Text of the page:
Recently, while standing on the corner of 96th and Amsterdam, waiting for the cross light to change, a woman, standing next to me suddenly exclaimed “Cliff!” I turned around and racked my brain, having recognized her face, trying to recall who she was. Where have I seen her before, I asked myself? In the moment, I didn’t even try to figure it out. I had to initiate my reply without a clue as to who she was and try to conceal that I hadn’t the foggiest idea who she was. That’s like standing naked in the street. I've experienced this many times and what bothers me is that these people and I may have had a long and meaningful connection. Could it have been a former employee, a nurse, a neighbor or a woman at a bank who had cashed my checks or perhaps a former student, a vendor, doorman or a close friend of a friend? I'm not worried that I'm losing my mind. It's just that over a lifetime there are hundreds and hundreds of faces that are catalogued in the past and they fade from memory. More importantly, I want to avoid insulting any one. Surely, there's not a person on the planet that can remember the story behind all the faces in their life, right?

I dread these encounters because I don’t know what to say, "Ah hi, ah, how are you?"

Usually, I respond by saying, "Same face, different place!” with a broad, warm grin. I go directly to the point, my little phrase makes an admission, that yes, I’m human, and despite my embarrassment, I accept it, don’t be insulted. The fragility and certainly the hope that I have not insulted anyone is a priority. Why go ahead and have a five minute conversation before I admit that I just don't remember who you are or were? That would be jolting when you reveal that they have been talking with someone who pretended to know who they are.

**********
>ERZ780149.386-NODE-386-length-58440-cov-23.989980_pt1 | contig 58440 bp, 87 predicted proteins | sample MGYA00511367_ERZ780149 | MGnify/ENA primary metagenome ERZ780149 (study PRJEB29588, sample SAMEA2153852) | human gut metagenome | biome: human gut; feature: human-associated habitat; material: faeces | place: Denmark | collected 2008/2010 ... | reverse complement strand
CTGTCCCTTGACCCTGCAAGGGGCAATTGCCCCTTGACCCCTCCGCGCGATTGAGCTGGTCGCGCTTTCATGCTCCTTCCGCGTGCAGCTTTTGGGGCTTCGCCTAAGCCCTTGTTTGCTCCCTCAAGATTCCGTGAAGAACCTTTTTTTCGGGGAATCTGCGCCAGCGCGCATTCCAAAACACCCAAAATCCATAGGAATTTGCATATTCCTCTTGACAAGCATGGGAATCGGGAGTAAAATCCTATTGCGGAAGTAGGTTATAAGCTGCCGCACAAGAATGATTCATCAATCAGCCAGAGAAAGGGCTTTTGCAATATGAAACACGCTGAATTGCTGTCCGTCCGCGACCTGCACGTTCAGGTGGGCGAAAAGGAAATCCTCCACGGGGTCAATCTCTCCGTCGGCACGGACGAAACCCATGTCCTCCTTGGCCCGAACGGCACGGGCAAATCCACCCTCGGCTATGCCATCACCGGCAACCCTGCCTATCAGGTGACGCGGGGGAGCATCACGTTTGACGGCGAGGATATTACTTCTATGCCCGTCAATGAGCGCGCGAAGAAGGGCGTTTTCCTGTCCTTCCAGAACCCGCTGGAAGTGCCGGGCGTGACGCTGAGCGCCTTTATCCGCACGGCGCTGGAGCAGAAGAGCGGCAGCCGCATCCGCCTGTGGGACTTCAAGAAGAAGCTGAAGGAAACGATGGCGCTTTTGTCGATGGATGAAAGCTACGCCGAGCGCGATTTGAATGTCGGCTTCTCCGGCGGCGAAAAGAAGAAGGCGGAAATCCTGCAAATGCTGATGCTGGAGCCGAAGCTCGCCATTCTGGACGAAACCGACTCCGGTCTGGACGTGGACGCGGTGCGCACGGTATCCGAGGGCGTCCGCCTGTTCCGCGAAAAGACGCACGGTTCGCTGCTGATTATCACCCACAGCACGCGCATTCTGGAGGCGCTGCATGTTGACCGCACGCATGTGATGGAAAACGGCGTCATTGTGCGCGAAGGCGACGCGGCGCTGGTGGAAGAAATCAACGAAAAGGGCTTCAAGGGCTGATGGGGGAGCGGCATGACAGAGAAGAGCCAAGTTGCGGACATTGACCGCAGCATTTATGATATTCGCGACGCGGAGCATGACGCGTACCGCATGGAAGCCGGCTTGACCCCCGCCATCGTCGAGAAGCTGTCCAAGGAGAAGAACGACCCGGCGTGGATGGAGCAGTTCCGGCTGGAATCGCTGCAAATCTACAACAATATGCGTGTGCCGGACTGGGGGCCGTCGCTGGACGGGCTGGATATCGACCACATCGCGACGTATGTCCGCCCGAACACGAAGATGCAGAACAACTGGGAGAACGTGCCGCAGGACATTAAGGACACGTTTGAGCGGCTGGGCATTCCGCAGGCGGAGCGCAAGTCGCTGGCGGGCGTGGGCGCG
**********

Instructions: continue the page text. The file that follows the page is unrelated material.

If you do make believe that you know who they are then you are putting yourself in a vulnerable spot. On the other hand, I've tried that a number of times, hiding my little secret and before the end of the conversation, it hits me, ah yes, that's Amanda or Steve and, suddenly I recall the connection.

It had turned out, that in this instance, she had been a former employee. Having employed hundreds of people over a period of approximately thirty years, I let myself off the hook. I was guilty, but no punishment only because she didn’t seem offended. New Yorkers are, as a group, very understanding.